So in order to weather this current economic downturn and come out ahead, we need to start thinking more strategically and less tactically, more about long term vision than short term success. Otherwise we’ll end up with a slash and burn mentality to driving online success. Instead, we need to build better products, we need remove the barriers to adoption, and we need to promote them more effectively. Doing any one of these things will significantly improve your conversion rates, but doing all three will see you weather the current storm and come out ahead. What are you waiting for?

Posted at October 16, 2008 7:43 AM


Marco said on October 16, 2008 3:09 PM

Good advice but… how does it relate to an economic downturn? I’d say the advice you gave is always the better way of doing things, not just when the economy is going downhill.

Martin Ringlein said on October 16, 2008 3:53 PM

Great post! I think one of the fundamental truths to surviving bad economic times (or just times in general) is to ensure you are always flexible and nimble enough to adapt to change — change in the economy, change in clients, change in needs, just change in general.

Being able to adapt quickly and being properly prepared will keep you head above water.

Marie said on October 16, 2008 11:21 PM

Nice and timely post. I’d add that web shop owners need to test different layouts and see what converts the best. It is not that easy to figure out what would be the best look and feel, messaging and shopping cart setup.

Paul Lloyd said on October 17, 2008 6:08 AM

I know that your post is focused more towards websites, but I imagine it is no coincidence that you should write this in the week Apple announced a new laptop range (that in the face of common (and misguided) conception) was of higher quality, yet didn’t see a massive reduction in price.

Whilst they have maintained an older model, that has seen a price cut (and directly a result of the current economic climate I would wager), this example in the offline world I think strengthens your point. As Steve Jobs likes to say, they intend to innovate through economic downtowns, increasing their R&D spend, rather than just slashing prices and increasing marketing.

With regards to web design and usability, I have seen at first hand how just removing friction points, and increasing the performance of a product increases conversion rates, and it’s rather exciting to see how little changes make such a positive impact!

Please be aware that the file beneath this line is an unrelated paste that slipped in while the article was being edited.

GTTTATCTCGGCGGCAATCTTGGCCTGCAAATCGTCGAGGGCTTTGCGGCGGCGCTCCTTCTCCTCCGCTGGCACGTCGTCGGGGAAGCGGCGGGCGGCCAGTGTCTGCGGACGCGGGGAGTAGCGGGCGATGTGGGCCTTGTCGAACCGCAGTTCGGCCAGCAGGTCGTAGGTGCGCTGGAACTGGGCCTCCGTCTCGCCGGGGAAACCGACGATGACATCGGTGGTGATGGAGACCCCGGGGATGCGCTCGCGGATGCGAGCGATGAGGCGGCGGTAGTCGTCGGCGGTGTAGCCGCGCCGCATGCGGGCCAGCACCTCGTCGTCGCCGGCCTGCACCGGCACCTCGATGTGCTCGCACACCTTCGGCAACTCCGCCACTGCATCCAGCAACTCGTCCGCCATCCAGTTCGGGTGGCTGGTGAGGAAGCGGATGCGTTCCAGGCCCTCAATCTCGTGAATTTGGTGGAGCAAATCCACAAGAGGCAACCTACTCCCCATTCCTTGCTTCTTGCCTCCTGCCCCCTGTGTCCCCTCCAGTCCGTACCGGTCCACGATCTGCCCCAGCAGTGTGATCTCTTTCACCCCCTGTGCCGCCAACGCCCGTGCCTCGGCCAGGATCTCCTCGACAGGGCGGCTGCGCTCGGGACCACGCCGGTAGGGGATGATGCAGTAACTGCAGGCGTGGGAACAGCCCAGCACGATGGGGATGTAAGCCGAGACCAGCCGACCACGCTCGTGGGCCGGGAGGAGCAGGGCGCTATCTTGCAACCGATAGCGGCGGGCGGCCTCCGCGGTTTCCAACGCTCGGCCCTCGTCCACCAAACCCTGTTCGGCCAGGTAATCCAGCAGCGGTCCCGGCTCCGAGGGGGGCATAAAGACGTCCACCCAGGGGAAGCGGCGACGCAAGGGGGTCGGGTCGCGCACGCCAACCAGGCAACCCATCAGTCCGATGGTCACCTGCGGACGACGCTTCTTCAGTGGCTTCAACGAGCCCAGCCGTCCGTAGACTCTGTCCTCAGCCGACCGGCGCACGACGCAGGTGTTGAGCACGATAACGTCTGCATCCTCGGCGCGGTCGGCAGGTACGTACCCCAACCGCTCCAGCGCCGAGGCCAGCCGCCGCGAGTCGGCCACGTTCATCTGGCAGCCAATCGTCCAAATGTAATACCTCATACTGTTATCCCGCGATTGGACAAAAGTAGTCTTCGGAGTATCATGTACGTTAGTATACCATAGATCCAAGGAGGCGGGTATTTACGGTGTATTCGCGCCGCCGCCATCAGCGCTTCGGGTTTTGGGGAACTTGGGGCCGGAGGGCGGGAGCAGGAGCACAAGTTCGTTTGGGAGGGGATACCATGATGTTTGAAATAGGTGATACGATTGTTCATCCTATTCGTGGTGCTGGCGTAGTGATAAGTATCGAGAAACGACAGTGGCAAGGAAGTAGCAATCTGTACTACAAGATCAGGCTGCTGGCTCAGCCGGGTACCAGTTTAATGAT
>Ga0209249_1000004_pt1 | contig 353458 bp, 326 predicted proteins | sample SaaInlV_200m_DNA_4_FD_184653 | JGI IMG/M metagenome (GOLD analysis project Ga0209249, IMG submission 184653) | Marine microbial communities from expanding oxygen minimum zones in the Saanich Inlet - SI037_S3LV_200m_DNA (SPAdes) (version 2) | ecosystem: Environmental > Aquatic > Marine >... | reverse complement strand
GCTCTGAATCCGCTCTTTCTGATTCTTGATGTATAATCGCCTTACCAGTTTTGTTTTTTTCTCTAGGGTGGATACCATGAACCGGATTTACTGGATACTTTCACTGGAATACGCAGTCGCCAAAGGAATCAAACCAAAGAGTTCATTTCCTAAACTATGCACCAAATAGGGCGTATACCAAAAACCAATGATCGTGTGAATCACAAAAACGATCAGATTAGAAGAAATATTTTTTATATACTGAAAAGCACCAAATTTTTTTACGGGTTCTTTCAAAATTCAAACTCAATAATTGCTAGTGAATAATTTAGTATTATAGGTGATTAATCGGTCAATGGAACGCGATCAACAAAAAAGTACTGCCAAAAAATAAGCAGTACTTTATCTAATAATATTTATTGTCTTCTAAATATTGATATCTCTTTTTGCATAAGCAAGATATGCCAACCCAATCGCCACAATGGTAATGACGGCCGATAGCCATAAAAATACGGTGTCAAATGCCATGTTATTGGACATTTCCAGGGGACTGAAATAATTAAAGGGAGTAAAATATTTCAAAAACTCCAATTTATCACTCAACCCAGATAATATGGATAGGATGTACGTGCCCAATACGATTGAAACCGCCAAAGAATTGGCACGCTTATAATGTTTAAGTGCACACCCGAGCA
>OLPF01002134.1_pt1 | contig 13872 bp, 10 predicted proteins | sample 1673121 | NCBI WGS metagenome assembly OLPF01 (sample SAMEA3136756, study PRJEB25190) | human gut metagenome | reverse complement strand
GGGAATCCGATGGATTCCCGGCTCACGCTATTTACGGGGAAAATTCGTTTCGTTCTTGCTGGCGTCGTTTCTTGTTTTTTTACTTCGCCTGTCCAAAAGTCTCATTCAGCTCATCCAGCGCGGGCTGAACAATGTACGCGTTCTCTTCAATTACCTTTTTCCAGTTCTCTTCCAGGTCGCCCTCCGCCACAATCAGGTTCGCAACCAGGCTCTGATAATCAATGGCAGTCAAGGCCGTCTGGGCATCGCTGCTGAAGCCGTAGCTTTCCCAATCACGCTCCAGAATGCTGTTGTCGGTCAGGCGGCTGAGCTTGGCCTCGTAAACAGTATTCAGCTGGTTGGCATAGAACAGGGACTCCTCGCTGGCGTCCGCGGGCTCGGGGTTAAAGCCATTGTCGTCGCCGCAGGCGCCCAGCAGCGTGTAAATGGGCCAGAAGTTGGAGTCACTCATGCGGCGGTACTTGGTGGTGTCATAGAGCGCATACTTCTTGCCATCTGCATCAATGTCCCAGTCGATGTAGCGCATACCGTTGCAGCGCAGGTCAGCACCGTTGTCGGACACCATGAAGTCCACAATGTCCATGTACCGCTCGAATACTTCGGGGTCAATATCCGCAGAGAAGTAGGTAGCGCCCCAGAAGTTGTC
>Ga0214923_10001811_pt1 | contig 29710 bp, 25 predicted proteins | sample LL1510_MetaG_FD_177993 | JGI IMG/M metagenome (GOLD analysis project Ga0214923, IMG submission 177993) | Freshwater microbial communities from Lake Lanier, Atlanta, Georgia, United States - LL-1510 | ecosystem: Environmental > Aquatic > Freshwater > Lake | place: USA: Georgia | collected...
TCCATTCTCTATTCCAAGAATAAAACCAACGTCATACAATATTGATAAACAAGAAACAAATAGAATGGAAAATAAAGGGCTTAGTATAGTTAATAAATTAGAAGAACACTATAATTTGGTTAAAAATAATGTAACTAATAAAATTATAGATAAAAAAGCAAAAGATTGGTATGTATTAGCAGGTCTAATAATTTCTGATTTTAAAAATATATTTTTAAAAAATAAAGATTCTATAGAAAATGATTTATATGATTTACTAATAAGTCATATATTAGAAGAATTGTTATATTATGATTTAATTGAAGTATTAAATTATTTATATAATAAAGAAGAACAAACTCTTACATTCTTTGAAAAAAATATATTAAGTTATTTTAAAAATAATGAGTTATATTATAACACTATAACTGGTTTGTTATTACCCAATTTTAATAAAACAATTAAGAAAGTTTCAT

Dallas Website Designer said on November 3, 2008 1:45 PM

More of a checklist than a strategy to survive hard times. Buckle down and pray your core clients don’t all go broke at the same time…

lewis litanzios said on November 4, 2008 3:52 AM

i went out last friday around bristol, mainly because work is shallow atm and i had the spare time, and spoke to shop keepers, firms, and local businesses about what i do (face-to-face).

the amount of interest i received was phenomenal, even just with a colourful CV, and it cost me all of nothing. it’s pretty easy to sit back on laurels and blame the downturn.

it’s all about upping the anti at this point more than ever. an analogy would be ebay trading. nobody’s buying anything, so low bids mean low prices. a great time to invest in products, but you’d already know that if you’d planned ‘long-term’ anyway, as andy points out, a year or six months ago.

driving attention with no spend or overheads by selling yourself has got to be up there in the check-list of beating the recession - especially if you’re a freelancer.

Kath Burke, copywriter said on November 18, 2008 3:53 PM

I like the point about not putting barriers in the way of your customers - this is important even for a service business where you’re not actually selling goods online. I’m advising some companies at the moment about revitalising their web content. And they are concerned that they’re not getting enquiries through the web. One obvious suggestion I’ve made is to stop hiding their phone number - display it prominently on every page of their site. And also include the email address - one client’s Contact us page only has an email form, so you don’t know what email address to type in. This is dead basic stuff but so easy to overlook.

Stu Collett said on November 19, 2008 11:41 AM

A great article Andy.

You make total sense. I don’t know why some companies refuse to invest in the development of their own products.

It seems bonkers to make it a marketing issue, when the real problem is the product itself.


Stu Collett.

Steve Rydz said on November 23, 2008 7:04 PM

That’s a good article there Andy. It’s nice to see that integrity is still out there.